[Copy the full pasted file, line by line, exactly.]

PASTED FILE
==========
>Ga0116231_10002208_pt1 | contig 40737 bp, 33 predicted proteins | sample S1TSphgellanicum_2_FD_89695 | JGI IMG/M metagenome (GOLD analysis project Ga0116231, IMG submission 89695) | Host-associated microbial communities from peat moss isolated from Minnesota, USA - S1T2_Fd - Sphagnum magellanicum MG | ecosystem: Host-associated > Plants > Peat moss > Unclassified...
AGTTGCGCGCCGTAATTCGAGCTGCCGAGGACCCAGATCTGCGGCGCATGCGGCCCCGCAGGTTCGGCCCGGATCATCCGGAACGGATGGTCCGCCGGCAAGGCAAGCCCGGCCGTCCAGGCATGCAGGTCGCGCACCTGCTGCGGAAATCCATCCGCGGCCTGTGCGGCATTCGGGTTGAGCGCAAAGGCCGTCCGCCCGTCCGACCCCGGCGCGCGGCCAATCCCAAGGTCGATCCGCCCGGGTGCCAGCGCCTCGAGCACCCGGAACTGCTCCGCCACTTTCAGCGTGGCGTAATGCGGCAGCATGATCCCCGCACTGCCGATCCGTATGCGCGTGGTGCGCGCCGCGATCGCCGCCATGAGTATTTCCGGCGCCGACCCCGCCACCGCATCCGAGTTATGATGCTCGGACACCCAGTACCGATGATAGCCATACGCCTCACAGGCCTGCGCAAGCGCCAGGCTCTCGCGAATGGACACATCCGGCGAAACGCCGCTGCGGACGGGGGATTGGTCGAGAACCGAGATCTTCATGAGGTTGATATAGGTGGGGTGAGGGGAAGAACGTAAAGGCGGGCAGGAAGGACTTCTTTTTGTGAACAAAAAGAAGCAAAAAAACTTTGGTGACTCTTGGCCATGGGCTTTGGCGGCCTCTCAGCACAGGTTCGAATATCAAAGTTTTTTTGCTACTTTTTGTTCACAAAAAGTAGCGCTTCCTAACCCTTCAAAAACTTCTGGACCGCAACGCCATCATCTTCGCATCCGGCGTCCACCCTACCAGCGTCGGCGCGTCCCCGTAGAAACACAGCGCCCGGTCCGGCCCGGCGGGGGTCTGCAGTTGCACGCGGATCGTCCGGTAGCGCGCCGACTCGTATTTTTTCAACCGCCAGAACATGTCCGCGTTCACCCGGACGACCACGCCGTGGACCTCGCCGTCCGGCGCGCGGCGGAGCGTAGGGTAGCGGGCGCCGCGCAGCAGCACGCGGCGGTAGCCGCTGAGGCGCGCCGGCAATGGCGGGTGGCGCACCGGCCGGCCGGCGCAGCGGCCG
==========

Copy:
>Ga0116231_10002208_pt1 | contig 40737 bp, 33 predicted proteins | sample S1TSphgellanicum_2_FD_89695 | JGI IMG/M metagenome (GOLD analysis project Ga0116231, IMG submission 89695) | Host-associated microbial communities from peat moss isolated from Minnesota, USA - S1T2_Fd - Sphagnum magellanicum MG | ecosystem: Host-associated > Plants > Peat moss > Unclassified...
AGTTGCGCGCCGTAATTCGAGCTGCCGAGGACCCAGATCTGCGGCGCATGCGGCCCCGCAGGTTCGGCCCGGATCATCCGGAACGGATGGTCCGCCGGCAAGGCAAGCCCGGCCGTCCAGGCATGCAGGTCGCGCACCTGCTGCGGAAATCCATCCGCGGCCTGTGCGGCATTCGGGTTGAGCGCAAAGGCCGTCCGCCCGTCCGACCCCGGCGCGCGGCCAATCCCAAGGTCGATCCGCCCGGGTGCCAGCGCCTCGAGCACCCGGAACTGCTCCGCCACTTTCAGCGTGGCGTAATGCGGCAGCATGATCCCCGCACTGCCGATCCGTATGCGCGTGGTGCGCGCCGCGATCGCCGCCATGAGTATTTCCGGCGCCGACCCCGCCACCGCATCCGAGTTATGATGCTCGGACACCCAGTACCGATGATAGCCATACGCCTCACAGGCCTGCGCAAGCGCCAGGCTCTCGCGAATGGACACATCCGGCGAAACGCCGCTGCGGACGGGGGATTGGTCGAGAACCGAGATCTTCATGAGGTTGATATAGGTGGGGTGAGGGGAAGAACGTAAAGGCGGGCAGGAAGGACTTCTTTTTGTGAACAAAAAGAAGCAAAAAAACTTTGGTGACTCTTGGCCATGGGCTTTGGCGGCCTCTCAGCACAGGTTCGAATATCAAAGTTTTTTTGCTACTTTTTGTTCACAAAAAGTAGCGCTTCCTAACCCTTCAAAAACTTCTGGACCGCAACGCCATCATCTTCGCATCCGGCGTCCACCCTACCAGCGTCGGCGCGTCCCCGTAGAAACACAGCGCCCGGTCCGGCCCGGCGGGGGTCTGCAGTTGCACGCGGATCGTCCGGTAGCGCGCCGACTCGTATTTTTTCAACCGCCAGAACATGTCCGCGTTCACCCGGACGACCACGCCGTGGACCTCGCCGTCCGGCGCGCGGCGGAGCGTAGGGTAGCGGGCGCCGCGCAGCAGCACGCGGCGGTAGCCGCTGAGGCGCGCCGGCAATGGCGGGTGGCGCACCGGCCGGCCGGCGCAGCGGCCG